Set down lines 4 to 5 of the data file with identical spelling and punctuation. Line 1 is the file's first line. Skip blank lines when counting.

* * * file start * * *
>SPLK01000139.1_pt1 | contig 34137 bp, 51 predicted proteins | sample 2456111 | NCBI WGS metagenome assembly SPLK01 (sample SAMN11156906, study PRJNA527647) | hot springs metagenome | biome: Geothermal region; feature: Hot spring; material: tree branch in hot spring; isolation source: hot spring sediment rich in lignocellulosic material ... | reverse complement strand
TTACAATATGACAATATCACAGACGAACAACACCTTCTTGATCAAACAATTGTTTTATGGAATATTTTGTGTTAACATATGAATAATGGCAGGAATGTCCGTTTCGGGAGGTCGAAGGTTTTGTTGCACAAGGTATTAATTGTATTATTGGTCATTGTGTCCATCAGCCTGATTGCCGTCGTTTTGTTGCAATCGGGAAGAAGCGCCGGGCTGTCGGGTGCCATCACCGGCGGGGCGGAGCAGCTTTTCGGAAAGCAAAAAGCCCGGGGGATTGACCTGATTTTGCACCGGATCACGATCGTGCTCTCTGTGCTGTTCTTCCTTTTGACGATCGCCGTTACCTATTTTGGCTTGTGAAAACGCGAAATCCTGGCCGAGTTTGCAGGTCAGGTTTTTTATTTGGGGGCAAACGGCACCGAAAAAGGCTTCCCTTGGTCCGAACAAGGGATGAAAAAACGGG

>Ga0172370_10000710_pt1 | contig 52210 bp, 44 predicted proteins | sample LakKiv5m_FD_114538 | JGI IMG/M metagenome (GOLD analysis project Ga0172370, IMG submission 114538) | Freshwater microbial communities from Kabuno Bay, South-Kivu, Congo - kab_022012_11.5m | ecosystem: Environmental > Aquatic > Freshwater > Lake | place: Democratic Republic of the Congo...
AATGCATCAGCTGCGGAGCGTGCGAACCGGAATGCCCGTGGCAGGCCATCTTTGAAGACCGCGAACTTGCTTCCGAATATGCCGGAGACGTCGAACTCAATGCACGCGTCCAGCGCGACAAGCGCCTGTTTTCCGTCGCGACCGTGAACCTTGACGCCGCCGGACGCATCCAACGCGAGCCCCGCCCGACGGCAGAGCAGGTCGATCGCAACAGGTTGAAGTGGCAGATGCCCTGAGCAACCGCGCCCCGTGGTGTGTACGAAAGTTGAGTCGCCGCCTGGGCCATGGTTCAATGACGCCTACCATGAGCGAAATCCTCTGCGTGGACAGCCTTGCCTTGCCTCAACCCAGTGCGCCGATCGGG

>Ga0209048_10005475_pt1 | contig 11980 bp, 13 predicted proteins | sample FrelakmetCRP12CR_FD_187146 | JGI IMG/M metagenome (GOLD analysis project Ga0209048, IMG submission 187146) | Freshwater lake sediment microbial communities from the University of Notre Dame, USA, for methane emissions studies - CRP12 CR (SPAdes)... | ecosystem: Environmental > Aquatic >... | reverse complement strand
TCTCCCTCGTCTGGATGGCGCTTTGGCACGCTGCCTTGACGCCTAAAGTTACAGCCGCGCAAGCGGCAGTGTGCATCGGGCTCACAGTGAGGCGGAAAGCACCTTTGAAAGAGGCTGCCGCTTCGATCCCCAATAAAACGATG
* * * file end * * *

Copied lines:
AATGCATCAGCTGCGGAGCGTGCGAACCGGAATGCCCGTGGCAGGCCATCTTTGAAGACCGCGAACTTGCTTCCGAATATGCCGGAGACGTCGAACTCAATGCACGCGTCCAGCGCGACAAGCGCCTGTTTTCCGTCGCGACCGTGAACCTTGACGCCGCCGGACGCATCCAACGCGAGCCCCGCCCGACGGCAGAGCAGGTCGATCGCAACAGGTTGAAGTGGCAGATGCCCTGAGCAACCGCGCCCCGTGGTGTGTACGAAAGTTGAGTCGCCGCCTGGGCCATGGTTCAATGACGCCTACCATGAGCGAAATCCTCTGCGTGGACAGCCTTGCCTTGCCTCAACCCAGTGCGCCGATCGGG

>Ga0209048_10005475_pt1 | contig 11980 bp, 13 predicted proteins | sample FrelakmetCRP12CR_FD_187146 | JGI IMG/M metagenome (GOLD analysis project Ga0209048, IMG submission 187146) | Freshwater lake sediment microbial communities from the University of Notre Dame, USA, for methane emissions studies - CRP12 CR (SPAdes)... | ecosystem: Environmental > Aquatic >... | reverse complement strand